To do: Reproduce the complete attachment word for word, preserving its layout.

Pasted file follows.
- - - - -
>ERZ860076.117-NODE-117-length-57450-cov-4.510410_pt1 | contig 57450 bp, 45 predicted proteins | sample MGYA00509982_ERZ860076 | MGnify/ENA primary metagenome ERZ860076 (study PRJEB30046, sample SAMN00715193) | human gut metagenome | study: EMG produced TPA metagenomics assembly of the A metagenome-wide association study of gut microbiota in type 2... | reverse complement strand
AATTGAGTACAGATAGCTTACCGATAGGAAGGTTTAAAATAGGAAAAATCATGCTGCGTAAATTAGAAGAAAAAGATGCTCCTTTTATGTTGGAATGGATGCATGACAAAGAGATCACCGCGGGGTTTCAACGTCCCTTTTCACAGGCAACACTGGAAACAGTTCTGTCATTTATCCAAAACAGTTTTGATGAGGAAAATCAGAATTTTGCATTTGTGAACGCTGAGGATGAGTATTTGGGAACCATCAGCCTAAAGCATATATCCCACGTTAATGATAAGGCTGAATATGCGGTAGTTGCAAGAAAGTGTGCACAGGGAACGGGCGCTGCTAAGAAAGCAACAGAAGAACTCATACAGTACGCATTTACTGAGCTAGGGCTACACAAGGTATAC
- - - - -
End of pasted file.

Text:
>ERZ860076.117-NODE-117-length-57450-cov-4.510410_pt1 | contig 57450 bp, 45 predicted proteins | sample MGYA00509982_ERZ860076 | MGnify/ENA primary metagenome ERZ860076 (study PRJEB30046, sample SAMN00715193) | human gut metagenome | study: EMG produced TPA metagenomics assembly of the A metagenome-wide association study of gut microbiota in type 2... | reverse complement strand
AATTGAGTACAGATAGCTTACCGATAGGAAGGTTTAAAATAGGAAAAATCATGCTGCGTAAATTAGAAGAAAAAGATGCTCCTTTTATGTTGGAATGGATGCATGACAAAGAGATCACCGCGGGGTTTCAACGTCCCTTTTCACAGGCAACACTGGAAACAGTTCTGTCATTTATCCAAAACAGTTTTGATGAGGAAAATCAGAATTTTGCATTTGTGAACGCTGAGGATGAGTATTTGGGAACCATCAGCCTAAAGCATATATCCCACGTTAATGATAAGGCTGAATATGCGGTAGTTGCAAGAAAGTGTGCACAGGGAACGGGCGCTGCTAAGAAAGCAACAGAAGAACTCATACAGTACGCATTTACTGAGCTAGGGCTACACAAGGTATAC